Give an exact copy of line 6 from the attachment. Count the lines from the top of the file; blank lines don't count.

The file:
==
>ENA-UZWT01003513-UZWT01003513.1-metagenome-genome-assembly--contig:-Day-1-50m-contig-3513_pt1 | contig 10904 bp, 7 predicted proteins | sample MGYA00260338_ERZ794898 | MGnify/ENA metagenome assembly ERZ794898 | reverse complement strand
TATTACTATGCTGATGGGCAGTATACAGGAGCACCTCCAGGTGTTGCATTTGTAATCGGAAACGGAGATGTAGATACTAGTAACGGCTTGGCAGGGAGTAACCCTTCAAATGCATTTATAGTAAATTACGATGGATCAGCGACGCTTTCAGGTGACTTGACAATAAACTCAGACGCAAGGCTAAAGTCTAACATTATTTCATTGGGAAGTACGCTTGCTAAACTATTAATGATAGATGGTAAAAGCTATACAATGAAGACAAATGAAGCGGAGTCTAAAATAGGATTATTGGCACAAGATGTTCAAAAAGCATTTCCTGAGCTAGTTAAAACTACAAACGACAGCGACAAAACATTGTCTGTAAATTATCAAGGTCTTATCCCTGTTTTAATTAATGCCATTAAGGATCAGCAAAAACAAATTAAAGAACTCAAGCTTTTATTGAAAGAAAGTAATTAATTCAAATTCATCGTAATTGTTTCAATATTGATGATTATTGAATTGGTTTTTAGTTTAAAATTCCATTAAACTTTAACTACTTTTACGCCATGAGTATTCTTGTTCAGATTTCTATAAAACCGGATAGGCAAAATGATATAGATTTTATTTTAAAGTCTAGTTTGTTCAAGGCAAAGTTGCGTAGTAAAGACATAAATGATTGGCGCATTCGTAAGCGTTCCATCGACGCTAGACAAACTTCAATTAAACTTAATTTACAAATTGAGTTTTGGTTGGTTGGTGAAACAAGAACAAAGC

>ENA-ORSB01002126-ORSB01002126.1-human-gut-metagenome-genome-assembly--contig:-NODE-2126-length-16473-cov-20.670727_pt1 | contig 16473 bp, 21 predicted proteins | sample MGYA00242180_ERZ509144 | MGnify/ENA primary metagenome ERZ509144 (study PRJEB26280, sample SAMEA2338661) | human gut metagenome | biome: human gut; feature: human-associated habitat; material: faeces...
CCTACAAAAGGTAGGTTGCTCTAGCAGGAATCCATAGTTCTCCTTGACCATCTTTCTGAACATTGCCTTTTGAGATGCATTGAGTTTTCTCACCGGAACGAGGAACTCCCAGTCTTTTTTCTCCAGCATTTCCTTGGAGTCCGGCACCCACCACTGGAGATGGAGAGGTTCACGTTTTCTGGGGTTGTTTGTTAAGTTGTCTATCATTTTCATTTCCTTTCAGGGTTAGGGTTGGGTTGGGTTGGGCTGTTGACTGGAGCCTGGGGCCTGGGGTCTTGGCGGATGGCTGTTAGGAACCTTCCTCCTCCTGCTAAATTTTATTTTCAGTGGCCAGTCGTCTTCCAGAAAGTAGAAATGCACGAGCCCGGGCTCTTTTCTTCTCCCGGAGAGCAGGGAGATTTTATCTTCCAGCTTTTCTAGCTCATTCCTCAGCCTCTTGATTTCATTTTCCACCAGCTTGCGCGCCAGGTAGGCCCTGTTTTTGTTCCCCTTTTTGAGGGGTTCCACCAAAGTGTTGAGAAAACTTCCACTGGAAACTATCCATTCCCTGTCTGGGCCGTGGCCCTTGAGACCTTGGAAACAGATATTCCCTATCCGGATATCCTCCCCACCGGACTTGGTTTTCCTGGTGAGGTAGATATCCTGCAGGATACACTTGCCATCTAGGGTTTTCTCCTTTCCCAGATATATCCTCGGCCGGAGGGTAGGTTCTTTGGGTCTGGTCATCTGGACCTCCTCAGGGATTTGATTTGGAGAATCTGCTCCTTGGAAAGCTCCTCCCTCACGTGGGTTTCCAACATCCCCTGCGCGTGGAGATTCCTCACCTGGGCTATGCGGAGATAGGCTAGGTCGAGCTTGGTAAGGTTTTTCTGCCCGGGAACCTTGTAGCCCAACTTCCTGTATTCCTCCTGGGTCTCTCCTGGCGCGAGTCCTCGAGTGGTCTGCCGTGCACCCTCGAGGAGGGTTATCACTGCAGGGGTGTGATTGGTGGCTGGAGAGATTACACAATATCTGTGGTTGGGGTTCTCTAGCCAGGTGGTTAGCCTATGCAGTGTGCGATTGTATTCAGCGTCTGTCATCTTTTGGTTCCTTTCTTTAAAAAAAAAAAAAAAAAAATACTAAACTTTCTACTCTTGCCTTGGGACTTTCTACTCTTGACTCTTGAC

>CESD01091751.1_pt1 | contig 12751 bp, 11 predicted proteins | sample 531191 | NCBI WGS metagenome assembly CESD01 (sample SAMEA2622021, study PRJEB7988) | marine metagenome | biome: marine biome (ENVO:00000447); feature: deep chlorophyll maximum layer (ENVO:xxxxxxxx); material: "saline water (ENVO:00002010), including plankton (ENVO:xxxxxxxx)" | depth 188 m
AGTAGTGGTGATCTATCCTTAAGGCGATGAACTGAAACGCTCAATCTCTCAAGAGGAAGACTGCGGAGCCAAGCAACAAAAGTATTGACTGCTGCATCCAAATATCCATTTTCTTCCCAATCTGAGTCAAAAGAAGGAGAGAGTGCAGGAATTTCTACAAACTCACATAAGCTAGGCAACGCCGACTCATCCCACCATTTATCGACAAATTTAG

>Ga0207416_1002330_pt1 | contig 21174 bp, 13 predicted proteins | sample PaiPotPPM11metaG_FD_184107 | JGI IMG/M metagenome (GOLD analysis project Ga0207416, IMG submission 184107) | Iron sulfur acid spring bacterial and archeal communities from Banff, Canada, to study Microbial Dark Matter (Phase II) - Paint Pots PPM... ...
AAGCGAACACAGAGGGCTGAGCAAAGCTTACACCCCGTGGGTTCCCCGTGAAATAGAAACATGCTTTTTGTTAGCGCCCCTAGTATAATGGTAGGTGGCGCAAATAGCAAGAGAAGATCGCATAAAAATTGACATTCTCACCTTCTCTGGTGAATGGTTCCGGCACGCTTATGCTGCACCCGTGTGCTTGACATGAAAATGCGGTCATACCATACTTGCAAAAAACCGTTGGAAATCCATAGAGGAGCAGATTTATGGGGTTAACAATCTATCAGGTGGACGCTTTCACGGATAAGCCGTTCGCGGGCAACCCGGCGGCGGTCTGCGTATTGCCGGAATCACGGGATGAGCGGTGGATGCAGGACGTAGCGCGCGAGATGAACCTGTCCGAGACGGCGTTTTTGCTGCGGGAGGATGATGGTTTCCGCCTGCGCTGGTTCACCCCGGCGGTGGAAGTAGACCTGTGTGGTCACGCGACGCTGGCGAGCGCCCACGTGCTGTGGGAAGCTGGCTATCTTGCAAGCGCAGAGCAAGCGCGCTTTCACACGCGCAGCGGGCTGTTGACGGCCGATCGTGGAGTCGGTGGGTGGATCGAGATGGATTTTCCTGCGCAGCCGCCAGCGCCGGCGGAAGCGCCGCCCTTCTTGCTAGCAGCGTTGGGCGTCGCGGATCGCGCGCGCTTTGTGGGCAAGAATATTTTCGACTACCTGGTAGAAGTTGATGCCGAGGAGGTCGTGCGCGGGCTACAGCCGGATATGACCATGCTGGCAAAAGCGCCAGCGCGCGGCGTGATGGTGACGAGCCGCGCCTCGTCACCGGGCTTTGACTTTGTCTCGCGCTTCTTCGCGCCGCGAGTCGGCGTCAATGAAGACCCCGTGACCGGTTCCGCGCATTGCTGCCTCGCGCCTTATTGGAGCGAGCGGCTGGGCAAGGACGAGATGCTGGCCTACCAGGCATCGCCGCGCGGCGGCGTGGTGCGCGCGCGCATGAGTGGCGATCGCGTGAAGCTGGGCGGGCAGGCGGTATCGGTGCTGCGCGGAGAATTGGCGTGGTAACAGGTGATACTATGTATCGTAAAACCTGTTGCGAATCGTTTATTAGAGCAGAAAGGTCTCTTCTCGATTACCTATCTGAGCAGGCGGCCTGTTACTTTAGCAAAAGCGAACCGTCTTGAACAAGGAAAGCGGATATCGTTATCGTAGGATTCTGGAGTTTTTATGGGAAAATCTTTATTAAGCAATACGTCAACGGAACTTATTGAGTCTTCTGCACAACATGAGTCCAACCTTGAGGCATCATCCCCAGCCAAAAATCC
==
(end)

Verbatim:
AGTAGTGGTGATCTATCCTTAAGGCGATGAACTGAAACGCTCAATCTCTCAAGAGGAAGACTGCGGAGCCAAGCAACAAAAGTATTGACTGCTGCATCCAAATATCCATTTTCTTCCCAATCTGAGTCAAAAGAAGGAGAGAGTGCAGGAATTTCTACAAACTCACATAAGCTAGGCAACGCCGACTCATCCCACCATTTATCGACAAATTTAG